Recently The Court of Arbitration for Sport (CAS) announced that it was upholding the decision of UEFA to exclude Fenerbahce from UEFA club competitions for two seasons. This outcome should not have come as a surprise to anyone who has been following the case, however eyebrows will have almost certainly been raised surrounding the timing of the decision. This being the day after they were knocked out of the Champions League at the play-off stages by Arsenal.
The allegations of match fixing relate to a 4-3 victory against Sivasspor on the final day of the 2010-2011 season, a victory which won the Turkish side the league title. A widespread investigation took place, which eventually lead to convictions for 93 defendants including club executives, players and the club chairman Aziz Yildirim, who was originally given a prison sentence for his involvement. Following this outcome the Turkish Football Federation withdrew the league champions from the 2011-2012 Champions League. Fenerbahce were however allowed to compete in the 2012-2013 competition, pending a final decision by UEFA. Although they were knocked out in the play-off round by Spartak Moscow, they subsequently progressed to the semi-final in the Europa League.
In July 2013, following a lengthy UEFA investigation, the club were banned from European competitions for two years. This decision was appealed to CAS, the international body based in Switzerland who consider appeals against UEFA decisions, who ordered that the bans be lifted pending the appeal. This then allowed Fenerbahce to be included in the third qualifying round of the Champions League, which they won, and the play-off round against Arsenal. A two day hearing took place on 21 and 22 August, however the decision was not released until the day after the play-off fixture.
Although there are obviously procedures in place which have to be followed, the decision to allow the Turkish side to compete in the play-off round must surely be questioned. With the benefit of hindsight, is it right that the club were permitted to compete, when in all likelihood even if they had of progressed they would have subsequently been removed from the competition? More importantly however, although the full reasoned decision is yet to be released it will also be interesting to see if there is any mention of what will happen to the monetary reward for reaching the play-offs, which currently stands at EUR 2,100,000. Now that the decision is known, will the club be legally entitled to keep this fee? This amount does not however take into account any fee due to the club due to contractual obligations from their sponsors. Most football club sponsorship agreements have a clause whereby extra money is owed the further the club progress through various competitions. Will we see a legal argument unravel in relation to whether this money should still be paid? Additionally, most footballers will have a similar clause in their contracts. Legally it will be difficult to argue against these fees being paid, however will that prevent the sponsors from trying?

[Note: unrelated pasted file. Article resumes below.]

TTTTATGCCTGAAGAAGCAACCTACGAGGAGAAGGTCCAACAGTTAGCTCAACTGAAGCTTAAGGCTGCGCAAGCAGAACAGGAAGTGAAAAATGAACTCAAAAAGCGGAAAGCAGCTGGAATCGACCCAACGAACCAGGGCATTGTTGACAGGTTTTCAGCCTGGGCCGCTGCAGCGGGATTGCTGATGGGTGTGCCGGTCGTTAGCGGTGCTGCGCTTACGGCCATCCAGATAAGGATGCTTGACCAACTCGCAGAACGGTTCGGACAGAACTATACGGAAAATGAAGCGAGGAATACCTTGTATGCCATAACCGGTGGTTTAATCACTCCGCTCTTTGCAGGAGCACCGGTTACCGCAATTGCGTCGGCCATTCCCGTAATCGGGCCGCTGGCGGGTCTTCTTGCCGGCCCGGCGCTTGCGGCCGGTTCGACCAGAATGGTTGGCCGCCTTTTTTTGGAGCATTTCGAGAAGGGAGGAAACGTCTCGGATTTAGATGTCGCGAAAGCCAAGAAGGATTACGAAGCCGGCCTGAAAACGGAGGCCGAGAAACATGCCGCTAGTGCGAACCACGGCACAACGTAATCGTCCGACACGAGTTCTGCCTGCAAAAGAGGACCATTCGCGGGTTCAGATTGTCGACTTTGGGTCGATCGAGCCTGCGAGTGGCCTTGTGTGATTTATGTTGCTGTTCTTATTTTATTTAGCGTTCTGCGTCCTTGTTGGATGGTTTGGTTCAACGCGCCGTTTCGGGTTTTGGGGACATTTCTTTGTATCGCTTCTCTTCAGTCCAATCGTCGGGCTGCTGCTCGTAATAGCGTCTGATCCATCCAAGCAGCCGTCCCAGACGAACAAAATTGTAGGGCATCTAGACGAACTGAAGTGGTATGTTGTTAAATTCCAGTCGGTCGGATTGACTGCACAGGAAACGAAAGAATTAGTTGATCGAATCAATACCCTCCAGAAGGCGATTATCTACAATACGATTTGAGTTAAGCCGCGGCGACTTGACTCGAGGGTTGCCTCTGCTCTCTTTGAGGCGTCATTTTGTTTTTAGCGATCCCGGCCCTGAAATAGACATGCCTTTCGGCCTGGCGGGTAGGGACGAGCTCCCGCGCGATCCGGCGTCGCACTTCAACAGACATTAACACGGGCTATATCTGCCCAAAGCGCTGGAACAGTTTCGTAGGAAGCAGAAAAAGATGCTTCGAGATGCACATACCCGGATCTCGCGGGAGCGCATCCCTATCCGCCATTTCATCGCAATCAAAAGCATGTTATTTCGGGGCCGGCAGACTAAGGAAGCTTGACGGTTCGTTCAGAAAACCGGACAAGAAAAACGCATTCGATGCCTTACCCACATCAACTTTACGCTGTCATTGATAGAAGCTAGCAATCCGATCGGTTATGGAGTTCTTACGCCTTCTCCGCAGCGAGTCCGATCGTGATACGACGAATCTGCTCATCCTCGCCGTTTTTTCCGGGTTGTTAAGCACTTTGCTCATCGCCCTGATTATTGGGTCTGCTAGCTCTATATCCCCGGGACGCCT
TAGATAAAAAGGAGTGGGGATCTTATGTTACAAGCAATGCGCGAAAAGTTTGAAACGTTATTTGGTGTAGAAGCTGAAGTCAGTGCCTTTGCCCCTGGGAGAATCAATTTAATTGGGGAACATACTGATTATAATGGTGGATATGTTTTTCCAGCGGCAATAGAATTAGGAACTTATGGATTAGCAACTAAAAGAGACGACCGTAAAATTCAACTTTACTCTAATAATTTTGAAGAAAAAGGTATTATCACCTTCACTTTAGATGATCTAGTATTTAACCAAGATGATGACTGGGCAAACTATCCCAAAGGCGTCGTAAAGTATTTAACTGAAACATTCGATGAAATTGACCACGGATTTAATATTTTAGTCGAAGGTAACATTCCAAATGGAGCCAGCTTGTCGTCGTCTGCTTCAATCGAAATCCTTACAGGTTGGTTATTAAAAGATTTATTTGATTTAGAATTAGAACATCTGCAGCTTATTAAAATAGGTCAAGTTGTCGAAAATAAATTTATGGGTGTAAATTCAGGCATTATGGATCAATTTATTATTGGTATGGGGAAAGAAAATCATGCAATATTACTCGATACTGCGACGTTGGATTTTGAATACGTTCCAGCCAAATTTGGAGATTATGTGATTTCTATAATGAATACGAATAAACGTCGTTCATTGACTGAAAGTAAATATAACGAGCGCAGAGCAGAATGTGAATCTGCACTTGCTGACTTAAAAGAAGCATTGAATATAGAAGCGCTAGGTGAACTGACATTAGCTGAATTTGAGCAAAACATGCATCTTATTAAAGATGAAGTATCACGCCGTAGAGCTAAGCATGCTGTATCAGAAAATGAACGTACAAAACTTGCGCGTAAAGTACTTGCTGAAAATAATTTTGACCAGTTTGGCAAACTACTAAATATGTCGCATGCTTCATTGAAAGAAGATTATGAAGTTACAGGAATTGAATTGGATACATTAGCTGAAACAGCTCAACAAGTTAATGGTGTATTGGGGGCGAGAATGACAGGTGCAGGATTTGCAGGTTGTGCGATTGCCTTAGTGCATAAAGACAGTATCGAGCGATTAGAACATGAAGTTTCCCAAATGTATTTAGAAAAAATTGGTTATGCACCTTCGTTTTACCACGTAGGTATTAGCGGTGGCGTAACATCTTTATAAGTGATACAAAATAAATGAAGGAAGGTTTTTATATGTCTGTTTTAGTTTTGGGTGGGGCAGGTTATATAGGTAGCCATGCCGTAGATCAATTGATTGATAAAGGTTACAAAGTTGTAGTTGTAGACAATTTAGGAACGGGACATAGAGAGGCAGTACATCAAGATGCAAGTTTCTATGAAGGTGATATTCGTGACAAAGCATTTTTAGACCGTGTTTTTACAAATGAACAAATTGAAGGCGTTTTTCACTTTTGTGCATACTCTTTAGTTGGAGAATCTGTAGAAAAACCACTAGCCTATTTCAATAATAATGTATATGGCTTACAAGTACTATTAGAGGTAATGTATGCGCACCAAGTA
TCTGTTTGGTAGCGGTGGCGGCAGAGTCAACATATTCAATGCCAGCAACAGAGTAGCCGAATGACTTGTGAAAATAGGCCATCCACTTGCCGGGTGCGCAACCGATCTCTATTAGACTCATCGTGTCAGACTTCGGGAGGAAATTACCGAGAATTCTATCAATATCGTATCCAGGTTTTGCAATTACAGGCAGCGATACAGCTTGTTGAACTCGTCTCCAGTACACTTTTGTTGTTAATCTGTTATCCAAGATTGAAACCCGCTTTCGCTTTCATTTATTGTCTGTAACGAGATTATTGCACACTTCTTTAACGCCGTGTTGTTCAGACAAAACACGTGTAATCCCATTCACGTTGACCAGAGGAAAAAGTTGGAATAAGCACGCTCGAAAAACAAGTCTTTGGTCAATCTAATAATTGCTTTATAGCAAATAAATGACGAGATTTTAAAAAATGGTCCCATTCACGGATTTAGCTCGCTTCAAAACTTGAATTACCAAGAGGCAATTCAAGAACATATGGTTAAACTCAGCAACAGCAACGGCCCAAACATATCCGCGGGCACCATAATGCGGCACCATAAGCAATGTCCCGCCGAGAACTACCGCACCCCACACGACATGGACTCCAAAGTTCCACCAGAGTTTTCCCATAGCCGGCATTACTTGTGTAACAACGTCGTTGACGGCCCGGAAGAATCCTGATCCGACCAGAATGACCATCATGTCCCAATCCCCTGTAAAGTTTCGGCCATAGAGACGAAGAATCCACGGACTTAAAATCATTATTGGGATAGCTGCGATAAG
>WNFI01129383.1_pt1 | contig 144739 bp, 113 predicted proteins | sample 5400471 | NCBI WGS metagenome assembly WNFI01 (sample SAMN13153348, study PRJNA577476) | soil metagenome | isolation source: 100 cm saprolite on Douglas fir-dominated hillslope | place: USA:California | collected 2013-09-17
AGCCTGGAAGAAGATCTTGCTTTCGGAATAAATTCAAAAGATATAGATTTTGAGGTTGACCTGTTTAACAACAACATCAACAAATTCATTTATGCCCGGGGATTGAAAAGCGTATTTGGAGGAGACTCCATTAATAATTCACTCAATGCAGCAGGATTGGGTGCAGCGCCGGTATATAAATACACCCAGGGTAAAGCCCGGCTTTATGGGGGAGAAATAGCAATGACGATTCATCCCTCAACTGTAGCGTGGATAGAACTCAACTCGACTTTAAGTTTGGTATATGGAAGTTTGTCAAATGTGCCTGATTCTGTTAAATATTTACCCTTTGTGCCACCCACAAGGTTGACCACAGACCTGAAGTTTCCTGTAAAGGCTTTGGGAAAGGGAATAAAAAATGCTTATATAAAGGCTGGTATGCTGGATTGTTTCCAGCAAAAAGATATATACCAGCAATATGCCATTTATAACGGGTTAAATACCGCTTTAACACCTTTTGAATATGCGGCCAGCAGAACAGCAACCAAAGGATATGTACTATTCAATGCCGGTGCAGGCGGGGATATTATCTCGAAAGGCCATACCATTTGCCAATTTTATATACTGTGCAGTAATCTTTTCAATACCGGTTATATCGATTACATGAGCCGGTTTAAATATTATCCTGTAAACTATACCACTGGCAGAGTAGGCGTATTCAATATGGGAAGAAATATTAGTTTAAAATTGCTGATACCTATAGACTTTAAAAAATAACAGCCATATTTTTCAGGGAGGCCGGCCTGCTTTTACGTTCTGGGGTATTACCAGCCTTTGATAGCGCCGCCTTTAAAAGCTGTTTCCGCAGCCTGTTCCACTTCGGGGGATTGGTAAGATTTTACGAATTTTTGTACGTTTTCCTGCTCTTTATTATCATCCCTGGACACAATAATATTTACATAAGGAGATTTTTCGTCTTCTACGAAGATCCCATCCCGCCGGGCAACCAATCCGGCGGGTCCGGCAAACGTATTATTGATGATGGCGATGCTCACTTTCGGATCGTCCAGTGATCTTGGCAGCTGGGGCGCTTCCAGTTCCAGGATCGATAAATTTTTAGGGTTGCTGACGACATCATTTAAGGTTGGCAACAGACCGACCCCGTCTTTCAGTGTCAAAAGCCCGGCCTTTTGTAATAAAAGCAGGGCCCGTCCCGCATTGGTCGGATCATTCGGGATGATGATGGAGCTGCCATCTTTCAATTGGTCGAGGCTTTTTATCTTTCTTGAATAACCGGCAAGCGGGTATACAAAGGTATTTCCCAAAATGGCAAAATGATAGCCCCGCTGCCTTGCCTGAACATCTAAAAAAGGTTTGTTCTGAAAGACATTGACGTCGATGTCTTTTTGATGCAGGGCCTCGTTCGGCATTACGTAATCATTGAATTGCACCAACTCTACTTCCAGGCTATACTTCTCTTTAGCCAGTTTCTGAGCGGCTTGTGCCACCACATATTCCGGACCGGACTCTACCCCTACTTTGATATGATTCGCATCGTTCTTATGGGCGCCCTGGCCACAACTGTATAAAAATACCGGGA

Whatever the financial outcome it is clear that both UEFA and CAS have lessons to learn from this case, as well as the similar cases of Metalist Kharkiv and Besiktas which saw the same scenarios repeated in the Europa League. Although their blushes may have been spared due to the fact that Fenerbahce were knocked out of the competition, UEFA will certainly not want a repeat of the potential scenario of a club progressing through to the group stages, only to be removed the day after, following a disciplinary process which began more than 12 months before.